Both the town and college of Oberlin began as ideas in the minds of two ministers. John Jay Shipherd, and his student, Philo P. Stewart, spent the summer of 1832 together in the village of Elyria. They were worried that settlers moving west were not following God's commandments. They believed new towns and cities were being settled by greedy, ignorant people who did not follow God's commandment to love their neighbors.
They agreed to found a community of church-centered families who would live simply and according to God's commandments. This community would support a school, to be built for them, that would train preachers and Christian teachers for work in Ohio, Indiana, Michigan, and Illinois.
After discussing their ideas for some time, Shipherd and Stewart decided on a name for both the colony and school. They had just finished reading a new book about John Frederick Oberlin, a minister in a little area called Alsace, then part of eastern France. Much of what Pastor Oberlin did for his village and village school was what Shipherd and Stewart wanted done in their new settlement on the frontier. They were so impressed by this kind and good minister, that the name "Oberlin" seemed just right.
The day after Shipherd and Stewart chose the name, they rode their horses eight miles south from Elyria, over a rough road that had been cut through forests several years before. After awhile they stopped to rest under an elm tree on the edge of a forest. As they looked around them, the two men decided that this would be a good place to begin their new community. They knelt under the tree and asked God's blessings on the new adventure.
A story is told that a hunter saw a mother bear and her two cubs climb down a nearby tree while the men were praying. The bears sniffed the air, looked at the men and their horses, then, without harming the two men, all three bears turned and ran into the woods. Later, when the hunter told this story, it was thought to be a sign from God that this was a good place for the new colony.
In the fall of 1832, John Shipherd left Elyria and started off for his former home in Hartford, Connecticut. He needed to talk to people there who owned the Ohio land he and Philo Stewart wanted for Oberlin.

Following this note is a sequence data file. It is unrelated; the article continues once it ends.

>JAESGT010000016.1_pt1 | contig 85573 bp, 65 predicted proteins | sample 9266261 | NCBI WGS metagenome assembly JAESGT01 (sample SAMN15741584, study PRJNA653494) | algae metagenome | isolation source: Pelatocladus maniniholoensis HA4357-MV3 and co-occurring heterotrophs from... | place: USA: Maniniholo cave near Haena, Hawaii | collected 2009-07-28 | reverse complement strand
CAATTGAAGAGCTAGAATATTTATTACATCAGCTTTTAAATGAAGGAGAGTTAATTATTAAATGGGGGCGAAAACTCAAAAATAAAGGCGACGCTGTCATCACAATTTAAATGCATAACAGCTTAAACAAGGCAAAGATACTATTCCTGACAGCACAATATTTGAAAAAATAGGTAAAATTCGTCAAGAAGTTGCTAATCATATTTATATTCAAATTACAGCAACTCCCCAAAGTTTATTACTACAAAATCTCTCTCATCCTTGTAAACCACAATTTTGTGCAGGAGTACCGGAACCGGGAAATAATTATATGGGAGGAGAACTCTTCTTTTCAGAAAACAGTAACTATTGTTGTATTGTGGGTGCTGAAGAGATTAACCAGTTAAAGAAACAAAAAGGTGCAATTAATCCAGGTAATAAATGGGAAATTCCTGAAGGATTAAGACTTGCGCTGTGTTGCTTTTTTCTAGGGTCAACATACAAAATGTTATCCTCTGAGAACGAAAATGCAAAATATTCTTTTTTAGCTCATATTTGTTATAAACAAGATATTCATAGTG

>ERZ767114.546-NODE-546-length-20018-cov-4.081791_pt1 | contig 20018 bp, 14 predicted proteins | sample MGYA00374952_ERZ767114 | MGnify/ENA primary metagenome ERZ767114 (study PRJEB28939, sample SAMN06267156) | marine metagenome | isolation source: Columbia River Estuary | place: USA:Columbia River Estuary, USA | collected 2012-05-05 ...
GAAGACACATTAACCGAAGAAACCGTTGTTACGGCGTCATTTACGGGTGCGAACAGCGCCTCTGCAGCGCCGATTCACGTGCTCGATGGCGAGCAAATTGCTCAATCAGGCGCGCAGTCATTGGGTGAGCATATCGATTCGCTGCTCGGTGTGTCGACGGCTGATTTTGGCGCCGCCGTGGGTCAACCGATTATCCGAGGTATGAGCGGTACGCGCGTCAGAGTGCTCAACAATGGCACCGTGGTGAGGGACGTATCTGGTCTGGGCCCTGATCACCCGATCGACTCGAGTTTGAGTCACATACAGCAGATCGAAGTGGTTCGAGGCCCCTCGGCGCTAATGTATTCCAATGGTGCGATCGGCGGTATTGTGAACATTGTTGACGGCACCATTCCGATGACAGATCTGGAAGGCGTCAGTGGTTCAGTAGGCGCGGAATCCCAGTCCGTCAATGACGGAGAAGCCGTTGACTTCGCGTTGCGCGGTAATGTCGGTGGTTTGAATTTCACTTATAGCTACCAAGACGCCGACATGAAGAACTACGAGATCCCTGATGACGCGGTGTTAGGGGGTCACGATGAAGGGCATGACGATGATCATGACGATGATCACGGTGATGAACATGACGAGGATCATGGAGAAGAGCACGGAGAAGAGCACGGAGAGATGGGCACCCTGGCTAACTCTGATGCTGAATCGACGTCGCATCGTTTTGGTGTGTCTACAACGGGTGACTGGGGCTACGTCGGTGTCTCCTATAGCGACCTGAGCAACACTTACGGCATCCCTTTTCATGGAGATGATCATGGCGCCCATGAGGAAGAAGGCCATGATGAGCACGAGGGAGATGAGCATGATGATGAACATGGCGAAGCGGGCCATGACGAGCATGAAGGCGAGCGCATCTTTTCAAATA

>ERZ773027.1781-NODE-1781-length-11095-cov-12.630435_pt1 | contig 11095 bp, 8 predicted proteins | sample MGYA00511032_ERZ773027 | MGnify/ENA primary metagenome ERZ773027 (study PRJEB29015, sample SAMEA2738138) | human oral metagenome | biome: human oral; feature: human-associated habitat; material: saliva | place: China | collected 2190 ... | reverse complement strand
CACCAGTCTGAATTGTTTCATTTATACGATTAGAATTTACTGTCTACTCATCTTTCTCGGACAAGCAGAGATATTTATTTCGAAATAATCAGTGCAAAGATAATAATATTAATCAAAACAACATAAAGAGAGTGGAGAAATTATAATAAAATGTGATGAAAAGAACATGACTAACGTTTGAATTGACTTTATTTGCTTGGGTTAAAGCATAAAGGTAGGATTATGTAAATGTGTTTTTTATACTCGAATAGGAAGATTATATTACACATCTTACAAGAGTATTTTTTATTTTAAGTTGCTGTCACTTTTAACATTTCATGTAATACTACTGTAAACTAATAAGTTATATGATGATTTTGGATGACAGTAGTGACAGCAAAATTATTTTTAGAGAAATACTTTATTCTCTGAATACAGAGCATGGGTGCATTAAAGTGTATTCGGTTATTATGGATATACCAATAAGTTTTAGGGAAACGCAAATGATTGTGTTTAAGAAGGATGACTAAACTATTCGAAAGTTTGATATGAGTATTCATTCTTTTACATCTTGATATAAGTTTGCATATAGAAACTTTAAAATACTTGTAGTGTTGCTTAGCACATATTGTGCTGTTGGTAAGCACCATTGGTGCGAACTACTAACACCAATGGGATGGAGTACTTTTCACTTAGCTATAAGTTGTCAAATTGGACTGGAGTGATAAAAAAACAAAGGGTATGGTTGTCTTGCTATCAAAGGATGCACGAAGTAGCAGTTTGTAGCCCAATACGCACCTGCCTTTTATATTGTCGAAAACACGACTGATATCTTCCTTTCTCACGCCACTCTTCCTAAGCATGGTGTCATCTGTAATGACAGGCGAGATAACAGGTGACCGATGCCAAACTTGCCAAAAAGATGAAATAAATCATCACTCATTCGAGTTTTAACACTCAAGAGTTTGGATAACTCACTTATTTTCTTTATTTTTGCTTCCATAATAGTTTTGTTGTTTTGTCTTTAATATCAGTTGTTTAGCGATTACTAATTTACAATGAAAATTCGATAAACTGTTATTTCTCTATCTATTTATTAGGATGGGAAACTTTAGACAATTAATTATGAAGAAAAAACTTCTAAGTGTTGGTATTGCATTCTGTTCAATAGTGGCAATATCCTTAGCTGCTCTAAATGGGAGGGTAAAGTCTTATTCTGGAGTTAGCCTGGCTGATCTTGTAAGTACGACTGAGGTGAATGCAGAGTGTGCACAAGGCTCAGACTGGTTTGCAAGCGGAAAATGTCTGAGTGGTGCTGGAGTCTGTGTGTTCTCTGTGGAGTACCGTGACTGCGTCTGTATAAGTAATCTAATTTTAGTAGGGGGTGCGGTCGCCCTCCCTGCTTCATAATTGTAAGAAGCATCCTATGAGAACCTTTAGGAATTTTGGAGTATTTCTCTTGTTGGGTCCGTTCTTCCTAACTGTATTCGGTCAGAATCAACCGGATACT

If John Shipherd had lived today, he probably would have talked on the telephone to these people in Connecticut. But because there were no phones then, or automobiles, trains, or airplanes, Shipherd had to take two weeks to ride east on horseback. He had only three dollars in his pocket. Once, his horse fell on some ice and injured his leg. Because his horse could hardly walk, Shipherd had to get off and walk beside him to the next town. There, he traded it for another horse. It was not easy to reach Connecticut in those days.
After much talking, the owners of the land agreed to give John Shipherd 500 acres for the school. They also agreed to sell an extra 5,000 acres for the town at $1.50 an acre.
Now there was much planning to do. At least twenty-five families were needed to move to this new town. Students for the new school were also needed. It was important that both townspeople and students believed in what this new community stood for. Also, money was needed to construct the necessary buildings and roads.
While Shipherd was in the east he encouraged some of his old friends to move to Oberlin. Other friends contributed money for this bold new plan. Back in Oberlin, Stewart was busy mapping out new roads and drawing plans for new buildings. He, too, was urging people and students in the area to come to the new settlement. Young people, who could not afford a college education elsewhere, learned that at Oberlin they could pay for their classes by working for the community. This idea of "Learning and Labor" made Oberlin unique among American colleges. It soon became an important motto for the College. You can see this motto on the college seal, which is still used today.
Within a short time, money, land, villagers and students all were ready. Shipherd and Stewart were happy that so many people wanted to be part of this new town and college.
John Shipherd and Philo Stewart have not been forgotten. For many years, people thought of Shipherd as the father of Oberlin, and they called him "Father Shipherd." His wife, Esther, was called "Mother Shipherd," for she also worked very hard to make Oberlin a success. Both the town and the college have honored Oberlin's two founders. Each man has an Oberlin College dormitory named after him as well as an Oberlin street (Shipherd Circle and Stewart Court). There is also a monument in Westwood Cemetery that honors them and their dream.
"Oberlin, Pastor of Waldersbach in Alsace, France, for whom Oberlin College was name, used the original of the optical curiosity shown above for pastoral counseling. His simple message that people with diverse perspectives can live in friendship with one another lies at the heart of the aspirations of this college." This monument outside Wilder Hall was designed by Paul Arnold and erected in 1995 in honor of John Frederick Oberlin.
If Mr. Shipherd and Mr. Stewart were able to visit the Oberlin of today, what would they see here that might please them?
What might they see that would disturb or concern them?
Oberlin's motto is still "Learning and Labor". How would you explain how the motto fits both in early Oberlin and the Oberlin of today?
Exploration: In 1833 an acre of land in Oberlin could be bought for $1.50. About how much would an acre of land in Oberlin cost today?
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